Information about the Bird Horned Coot
The horned coot (Fulica cornuta) is a species of bird found in the Andes of South America. It was described by Bonaparte in 1853 based on a specimen collected in Bolivia. For a long time it was known only from the type specimen.
Horned coot males average a little larger than the female. With a total length of 46-62cm (18-24in) and a reported body mass from 1.6-2.29kg (3.5-5.0lb), it averages slightly smaller than the related giant coot as the second largest coot and the third largest extant species of rail.
While most coots have a horny shield on the forehead, the horned coot has three wattles in both sexes. The central wattle is large and may possibly be erectile. The three wattles terminate in tufts of filoplumes. At the base of the beak and below the wattle is a fleshy caruncle which is whitish. The bill is olive yellow, brightening to dull orange towards the base. Unlike the giant coot, the legs of the horned coot are dull greenish.
The horned coot is monogamous, and sometimes breeds in colonies of up to 80 pairs. The huge nest is typically located about 40 metres from the shore in the waters of the high altitude lakes where it breeds. Pebbles are piled by the birds to form an artificial island that reaches the water surface. This island is then covered with algae to form the nest. It has been estimated that the pebble mounds may weigh as much as 1.5 tons and they are refurbished in each season. They breed from November to January.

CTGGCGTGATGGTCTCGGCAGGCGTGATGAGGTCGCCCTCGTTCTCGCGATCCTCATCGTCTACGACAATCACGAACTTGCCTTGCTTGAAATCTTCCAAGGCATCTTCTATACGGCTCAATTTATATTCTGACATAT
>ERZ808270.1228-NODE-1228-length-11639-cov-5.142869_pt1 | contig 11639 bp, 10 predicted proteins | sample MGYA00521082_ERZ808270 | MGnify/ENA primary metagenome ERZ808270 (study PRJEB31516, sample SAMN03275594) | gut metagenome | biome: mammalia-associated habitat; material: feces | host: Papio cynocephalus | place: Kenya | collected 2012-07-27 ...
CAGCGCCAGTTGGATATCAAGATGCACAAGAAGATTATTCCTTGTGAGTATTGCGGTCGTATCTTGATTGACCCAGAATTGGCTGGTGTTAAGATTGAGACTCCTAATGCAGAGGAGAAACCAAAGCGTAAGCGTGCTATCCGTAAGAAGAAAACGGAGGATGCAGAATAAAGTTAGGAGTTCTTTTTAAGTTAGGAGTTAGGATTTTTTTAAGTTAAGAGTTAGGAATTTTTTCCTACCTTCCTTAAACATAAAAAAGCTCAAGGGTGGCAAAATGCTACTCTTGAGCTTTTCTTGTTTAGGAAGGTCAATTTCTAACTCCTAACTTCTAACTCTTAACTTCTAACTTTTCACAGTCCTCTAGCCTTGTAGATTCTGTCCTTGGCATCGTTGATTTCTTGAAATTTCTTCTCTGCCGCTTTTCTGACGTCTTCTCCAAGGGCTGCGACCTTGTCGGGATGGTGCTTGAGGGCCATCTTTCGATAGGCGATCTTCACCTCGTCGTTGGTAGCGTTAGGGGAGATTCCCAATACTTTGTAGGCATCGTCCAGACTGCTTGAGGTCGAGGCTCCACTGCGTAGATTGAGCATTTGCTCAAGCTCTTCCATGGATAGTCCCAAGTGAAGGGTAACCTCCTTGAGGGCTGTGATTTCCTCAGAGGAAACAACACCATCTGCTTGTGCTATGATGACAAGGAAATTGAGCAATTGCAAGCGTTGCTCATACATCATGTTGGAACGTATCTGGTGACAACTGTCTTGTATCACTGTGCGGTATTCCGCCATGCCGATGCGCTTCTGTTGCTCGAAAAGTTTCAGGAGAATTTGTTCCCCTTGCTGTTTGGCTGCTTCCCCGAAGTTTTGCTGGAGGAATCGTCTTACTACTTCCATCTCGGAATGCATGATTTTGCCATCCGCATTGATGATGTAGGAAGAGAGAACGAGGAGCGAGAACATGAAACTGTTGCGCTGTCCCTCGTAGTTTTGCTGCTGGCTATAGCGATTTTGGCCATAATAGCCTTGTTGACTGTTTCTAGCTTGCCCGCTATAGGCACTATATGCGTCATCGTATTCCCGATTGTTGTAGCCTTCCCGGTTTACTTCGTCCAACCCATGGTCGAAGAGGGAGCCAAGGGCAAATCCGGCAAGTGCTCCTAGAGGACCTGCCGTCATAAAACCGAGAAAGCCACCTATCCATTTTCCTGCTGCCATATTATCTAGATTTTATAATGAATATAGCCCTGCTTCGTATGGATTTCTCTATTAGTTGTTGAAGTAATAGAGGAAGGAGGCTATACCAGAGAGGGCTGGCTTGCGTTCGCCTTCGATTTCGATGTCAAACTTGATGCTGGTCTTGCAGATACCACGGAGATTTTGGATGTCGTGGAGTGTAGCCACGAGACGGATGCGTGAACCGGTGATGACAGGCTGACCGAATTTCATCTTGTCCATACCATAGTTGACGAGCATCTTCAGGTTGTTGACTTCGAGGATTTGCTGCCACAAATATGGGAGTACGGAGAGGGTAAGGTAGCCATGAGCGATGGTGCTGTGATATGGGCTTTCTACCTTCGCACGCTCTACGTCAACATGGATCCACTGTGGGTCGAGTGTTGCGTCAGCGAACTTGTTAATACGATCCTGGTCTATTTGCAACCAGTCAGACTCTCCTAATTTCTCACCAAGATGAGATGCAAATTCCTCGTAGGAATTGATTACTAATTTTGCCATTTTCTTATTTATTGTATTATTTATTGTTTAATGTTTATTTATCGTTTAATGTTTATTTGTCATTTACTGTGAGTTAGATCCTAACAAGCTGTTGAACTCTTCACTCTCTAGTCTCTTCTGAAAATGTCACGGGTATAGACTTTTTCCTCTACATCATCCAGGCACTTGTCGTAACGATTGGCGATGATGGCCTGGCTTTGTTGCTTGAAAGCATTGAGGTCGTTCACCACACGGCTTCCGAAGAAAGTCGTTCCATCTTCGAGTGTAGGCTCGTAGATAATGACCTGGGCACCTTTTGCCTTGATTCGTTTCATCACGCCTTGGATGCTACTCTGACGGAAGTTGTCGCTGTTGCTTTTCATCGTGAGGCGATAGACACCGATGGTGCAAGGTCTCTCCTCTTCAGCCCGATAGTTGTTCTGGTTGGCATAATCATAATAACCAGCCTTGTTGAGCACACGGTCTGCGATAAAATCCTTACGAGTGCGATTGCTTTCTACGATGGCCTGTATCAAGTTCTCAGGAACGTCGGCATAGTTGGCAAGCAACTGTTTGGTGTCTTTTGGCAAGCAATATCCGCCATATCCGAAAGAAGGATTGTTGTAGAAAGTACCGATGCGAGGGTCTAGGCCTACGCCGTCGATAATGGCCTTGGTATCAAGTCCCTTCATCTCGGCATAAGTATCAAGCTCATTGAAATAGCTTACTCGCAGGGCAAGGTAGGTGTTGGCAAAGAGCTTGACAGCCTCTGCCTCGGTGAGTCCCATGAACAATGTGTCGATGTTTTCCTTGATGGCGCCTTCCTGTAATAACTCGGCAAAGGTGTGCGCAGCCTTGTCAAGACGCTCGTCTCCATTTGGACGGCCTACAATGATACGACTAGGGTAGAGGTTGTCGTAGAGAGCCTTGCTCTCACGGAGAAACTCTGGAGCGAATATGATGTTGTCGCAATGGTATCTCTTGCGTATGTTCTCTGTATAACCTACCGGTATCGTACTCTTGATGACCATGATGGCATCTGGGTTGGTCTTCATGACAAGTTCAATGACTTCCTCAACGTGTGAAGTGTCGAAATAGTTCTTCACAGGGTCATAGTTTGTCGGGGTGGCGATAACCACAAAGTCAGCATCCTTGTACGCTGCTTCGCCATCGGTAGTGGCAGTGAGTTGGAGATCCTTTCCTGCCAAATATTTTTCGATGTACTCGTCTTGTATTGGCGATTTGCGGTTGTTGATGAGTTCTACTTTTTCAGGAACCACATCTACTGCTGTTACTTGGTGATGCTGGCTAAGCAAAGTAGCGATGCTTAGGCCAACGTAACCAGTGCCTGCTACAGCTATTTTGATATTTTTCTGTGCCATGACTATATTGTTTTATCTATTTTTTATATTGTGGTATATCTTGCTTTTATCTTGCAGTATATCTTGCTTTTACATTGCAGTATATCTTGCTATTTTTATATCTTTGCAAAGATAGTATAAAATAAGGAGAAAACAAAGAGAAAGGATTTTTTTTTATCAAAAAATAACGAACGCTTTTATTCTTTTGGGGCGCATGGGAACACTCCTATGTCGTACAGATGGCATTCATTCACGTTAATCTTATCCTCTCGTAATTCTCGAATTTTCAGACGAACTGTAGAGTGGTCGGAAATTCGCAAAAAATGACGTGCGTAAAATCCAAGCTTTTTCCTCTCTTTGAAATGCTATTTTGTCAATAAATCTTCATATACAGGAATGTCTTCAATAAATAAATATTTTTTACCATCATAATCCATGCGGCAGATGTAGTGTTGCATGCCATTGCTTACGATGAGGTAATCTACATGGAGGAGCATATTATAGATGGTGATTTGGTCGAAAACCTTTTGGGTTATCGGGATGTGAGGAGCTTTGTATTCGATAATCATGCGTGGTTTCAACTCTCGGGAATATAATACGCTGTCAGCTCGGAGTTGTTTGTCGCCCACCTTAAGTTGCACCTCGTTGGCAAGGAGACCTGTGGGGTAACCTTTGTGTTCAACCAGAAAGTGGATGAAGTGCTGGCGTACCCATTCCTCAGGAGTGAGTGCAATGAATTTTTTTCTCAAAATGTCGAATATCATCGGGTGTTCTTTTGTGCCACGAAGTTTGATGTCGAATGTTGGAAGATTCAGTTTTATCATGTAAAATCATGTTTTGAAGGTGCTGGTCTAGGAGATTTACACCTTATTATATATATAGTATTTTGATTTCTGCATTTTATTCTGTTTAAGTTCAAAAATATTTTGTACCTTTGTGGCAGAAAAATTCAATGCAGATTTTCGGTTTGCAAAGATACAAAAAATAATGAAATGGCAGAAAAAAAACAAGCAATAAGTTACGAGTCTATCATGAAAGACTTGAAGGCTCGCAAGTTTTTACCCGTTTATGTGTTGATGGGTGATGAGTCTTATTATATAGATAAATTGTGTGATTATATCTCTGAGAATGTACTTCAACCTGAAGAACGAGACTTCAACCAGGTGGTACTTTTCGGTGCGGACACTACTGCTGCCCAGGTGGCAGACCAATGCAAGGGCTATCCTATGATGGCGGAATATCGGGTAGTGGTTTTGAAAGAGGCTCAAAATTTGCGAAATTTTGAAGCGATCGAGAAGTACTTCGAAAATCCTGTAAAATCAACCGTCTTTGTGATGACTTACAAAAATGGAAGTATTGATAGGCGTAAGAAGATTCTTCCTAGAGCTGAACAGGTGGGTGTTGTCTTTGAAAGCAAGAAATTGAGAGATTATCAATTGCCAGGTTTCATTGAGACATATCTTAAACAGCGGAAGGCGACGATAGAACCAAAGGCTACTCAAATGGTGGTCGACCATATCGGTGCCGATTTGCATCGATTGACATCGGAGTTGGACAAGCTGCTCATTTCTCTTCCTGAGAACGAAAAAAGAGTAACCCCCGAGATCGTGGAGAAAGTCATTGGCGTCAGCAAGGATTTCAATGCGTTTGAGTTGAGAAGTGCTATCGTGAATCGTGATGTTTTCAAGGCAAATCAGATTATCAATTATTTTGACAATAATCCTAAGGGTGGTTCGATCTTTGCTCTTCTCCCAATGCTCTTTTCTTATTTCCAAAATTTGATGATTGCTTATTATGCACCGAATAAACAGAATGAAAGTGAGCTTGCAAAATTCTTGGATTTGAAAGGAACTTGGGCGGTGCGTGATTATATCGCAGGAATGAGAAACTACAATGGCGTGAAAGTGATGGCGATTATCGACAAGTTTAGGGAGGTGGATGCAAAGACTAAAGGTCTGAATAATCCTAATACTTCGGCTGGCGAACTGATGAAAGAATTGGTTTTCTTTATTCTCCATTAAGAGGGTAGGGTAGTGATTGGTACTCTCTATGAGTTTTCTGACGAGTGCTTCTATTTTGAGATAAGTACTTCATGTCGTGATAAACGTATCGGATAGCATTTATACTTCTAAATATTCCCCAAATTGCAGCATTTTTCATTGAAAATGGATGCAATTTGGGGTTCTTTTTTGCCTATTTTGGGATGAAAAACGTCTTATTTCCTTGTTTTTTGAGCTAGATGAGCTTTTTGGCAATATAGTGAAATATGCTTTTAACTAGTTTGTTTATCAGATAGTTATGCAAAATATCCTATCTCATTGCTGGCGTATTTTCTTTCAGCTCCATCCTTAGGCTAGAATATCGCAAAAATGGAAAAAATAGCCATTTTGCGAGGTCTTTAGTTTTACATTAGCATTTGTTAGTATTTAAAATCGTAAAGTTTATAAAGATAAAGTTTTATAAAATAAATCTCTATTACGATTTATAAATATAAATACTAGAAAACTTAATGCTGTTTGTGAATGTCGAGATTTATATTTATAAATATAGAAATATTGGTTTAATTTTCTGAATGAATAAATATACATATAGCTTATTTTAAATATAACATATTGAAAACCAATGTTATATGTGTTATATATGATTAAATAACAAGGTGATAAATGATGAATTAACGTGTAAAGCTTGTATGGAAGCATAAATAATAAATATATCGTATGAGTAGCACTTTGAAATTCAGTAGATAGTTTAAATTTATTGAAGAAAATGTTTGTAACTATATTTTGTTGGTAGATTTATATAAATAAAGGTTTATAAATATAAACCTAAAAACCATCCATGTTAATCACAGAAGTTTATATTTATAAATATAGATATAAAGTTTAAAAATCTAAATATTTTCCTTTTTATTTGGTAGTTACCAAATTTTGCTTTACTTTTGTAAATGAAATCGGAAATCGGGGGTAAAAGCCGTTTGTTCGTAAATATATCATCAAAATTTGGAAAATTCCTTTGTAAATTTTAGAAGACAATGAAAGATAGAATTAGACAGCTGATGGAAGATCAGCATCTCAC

The coot occurs in the altiplano of north-western Argentina, south-western Bolivia, and north-eastern Chile. It is almost entirely restricted to lakes at altitudes of 3000-5200 m.a.s.l., but has occasionally been recorded at lower altitudes.
It is generally a low-density species and the total population has been estimated at 10.000-20.000, with as few as 620 in the Chilean part of its range. Consequently, it is considered to be near threatened by BirdLife International and IUCN.
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